New Rosary Mysteries

This has probably been discussed before, but, I want to know if any of the traditionalist Catholics here pray the Luminous Mysteries.

If this is a heated subject, I don’t want slander. I don’t know how volitile this subject is, but, I know this folder can get a bit passionate at times in regards to the love of God.

I don’t pray them, and I don’t think Pope John Paul 2 should have added them.

This article gives a number of reasons why not.

At our parish after daily morning Mass, some of us stay to pray 5 decades the Rosary together each day . We’re extremely blessed in having one of our priests join us. On Thursdays we pray the Luminous Mysteries.

However , when praying privately at other times during the day, if I have just completed the Joyful Mysteries, I usually move directly to the Sorrowful Mysteries next … just because that’s the way I am accustomed to doing it. I see pros and cons. We didn’t really have any mysteries to meditate on the public life of our Blessed Lord before the Luminous mysteries … In retrospect , it appears as a bit of a jump going immediately from His being **Found in the Temple **to His Agony in the Garden. I find the Luminous Mysteries nicely fill in a gap, in this sense.

But if I’m praying the joyful Mysteries privately and am already anticipating the Sorrowful as the proceeding set of mysteries, I don’t let anything interrupt or interfere with that.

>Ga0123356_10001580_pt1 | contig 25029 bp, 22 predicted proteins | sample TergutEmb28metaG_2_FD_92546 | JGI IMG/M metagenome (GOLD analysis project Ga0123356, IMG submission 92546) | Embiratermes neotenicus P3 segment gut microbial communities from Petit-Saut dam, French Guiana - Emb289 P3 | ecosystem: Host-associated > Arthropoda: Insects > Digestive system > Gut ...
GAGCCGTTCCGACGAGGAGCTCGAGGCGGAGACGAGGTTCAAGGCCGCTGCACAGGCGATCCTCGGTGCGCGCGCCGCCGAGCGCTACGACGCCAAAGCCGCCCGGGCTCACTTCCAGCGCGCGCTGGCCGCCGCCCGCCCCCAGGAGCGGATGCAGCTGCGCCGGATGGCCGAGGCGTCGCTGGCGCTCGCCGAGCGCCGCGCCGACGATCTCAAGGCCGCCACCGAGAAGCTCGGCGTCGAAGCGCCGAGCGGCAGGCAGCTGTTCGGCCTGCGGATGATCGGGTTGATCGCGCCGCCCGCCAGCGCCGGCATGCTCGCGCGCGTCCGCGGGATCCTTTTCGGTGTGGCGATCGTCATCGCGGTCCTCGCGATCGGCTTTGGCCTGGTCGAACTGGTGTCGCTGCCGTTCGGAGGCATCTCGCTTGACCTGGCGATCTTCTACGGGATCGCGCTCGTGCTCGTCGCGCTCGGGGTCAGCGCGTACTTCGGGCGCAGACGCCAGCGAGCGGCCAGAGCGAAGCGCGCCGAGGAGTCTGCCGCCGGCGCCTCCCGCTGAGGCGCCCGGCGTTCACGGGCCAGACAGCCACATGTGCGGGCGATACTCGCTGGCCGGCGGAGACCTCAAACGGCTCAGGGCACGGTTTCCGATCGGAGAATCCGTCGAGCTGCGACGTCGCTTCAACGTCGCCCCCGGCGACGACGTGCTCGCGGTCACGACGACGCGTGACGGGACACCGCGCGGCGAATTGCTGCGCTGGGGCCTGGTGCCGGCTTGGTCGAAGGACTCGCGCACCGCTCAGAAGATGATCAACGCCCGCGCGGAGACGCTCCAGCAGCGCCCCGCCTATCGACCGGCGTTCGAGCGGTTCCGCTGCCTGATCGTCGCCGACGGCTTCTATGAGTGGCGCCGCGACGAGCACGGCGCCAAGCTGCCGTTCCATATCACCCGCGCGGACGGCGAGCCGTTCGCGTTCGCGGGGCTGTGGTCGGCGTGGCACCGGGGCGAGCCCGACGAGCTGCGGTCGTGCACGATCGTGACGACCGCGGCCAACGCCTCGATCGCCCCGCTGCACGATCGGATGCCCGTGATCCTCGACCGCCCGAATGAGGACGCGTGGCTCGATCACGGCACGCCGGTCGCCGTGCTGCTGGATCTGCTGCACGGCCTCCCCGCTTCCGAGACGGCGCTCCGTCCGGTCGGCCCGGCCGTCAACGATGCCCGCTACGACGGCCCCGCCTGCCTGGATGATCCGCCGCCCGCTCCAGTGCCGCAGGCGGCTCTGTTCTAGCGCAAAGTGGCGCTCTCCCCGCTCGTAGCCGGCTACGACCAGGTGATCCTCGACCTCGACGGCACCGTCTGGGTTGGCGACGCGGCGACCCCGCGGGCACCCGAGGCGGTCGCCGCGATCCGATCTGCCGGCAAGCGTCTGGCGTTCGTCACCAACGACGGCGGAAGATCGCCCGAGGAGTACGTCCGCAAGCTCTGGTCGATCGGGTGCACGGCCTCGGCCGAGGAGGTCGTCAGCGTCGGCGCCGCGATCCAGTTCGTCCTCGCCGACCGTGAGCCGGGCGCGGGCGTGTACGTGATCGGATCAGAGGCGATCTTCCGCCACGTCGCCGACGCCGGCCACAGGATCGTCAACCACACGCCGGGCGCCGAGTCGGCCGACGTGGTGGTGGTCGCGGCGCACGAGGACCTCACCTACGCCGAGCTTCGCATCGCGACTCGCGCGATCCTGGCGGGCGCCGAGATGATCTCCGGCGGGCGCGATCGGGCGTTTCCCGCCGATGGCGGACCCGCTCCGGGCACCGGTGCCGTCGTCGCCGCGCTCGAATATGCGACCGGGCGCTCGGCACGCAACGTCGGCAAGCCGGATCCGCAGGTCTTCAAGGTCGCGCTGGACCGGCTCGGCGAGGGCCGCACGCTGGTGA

I’d have to check, but from what I remember reading back when the Luminous Mysteries were first promulgated, I believe the Holy Father requested we pray those mysteries on Thursdays and that the Joyful be prayed on Saturdays. Of course, if we’re praying more than 5 decades a day, we’re going to be praying other Mysteries anyway.:shrug:


I’ve prayed the rosary for a while now but just started meditating on the mysteries. I include the Luminious. :slight_smile:

I do pray them, but it makes absolutely no sense to me (and many others) why they were placed on Thursdays. Who decided this?

The Holy Father stated in Rosarium Virginis Mariae:

…for the Rosary to become more fully a “compendium of the Gospel”, it is fitting to add, following reflection on the Incarnation and the hidden life of Christ (the joyful mysteries) and before focusing on the sufferings of his Passion (the sorrowful mysteries) and the triumph of his Resurrection (the glorious mysteries), a meditation on certain particularly significant moments in his public ministry (the mysteries of light).

So, the Holy father recommended that the Luminous Mysteries be placed between the Joyful and the Sorrowful Mysteries. Sticking them in on Thursdays does not fulfill that, so Saturday, would seem to be the most fitting day, if we are going to change the order at all.

Right, should be Tuesdays then, the most logical day. Also, it should go into the “rotation” on Sundays for Ordinary Time since the Mysteries are a part of Ordinary Time. So Sundays of Ordinary Time should be Luminous, Advent is Joyful, Lent is Sorrowful and Easter (Easter Sunday to Pentecost Sunday) should be Glorious.

Thats just my two cents into the bucket.


I know we have disagreements about some other issues, but perhaps we could unite on this one. To whom can we write? Any ideas?

So, TCG,

I know we have disagreements about some other issues, but perhaps we could unite on this one. To whom can we write? Any ideas?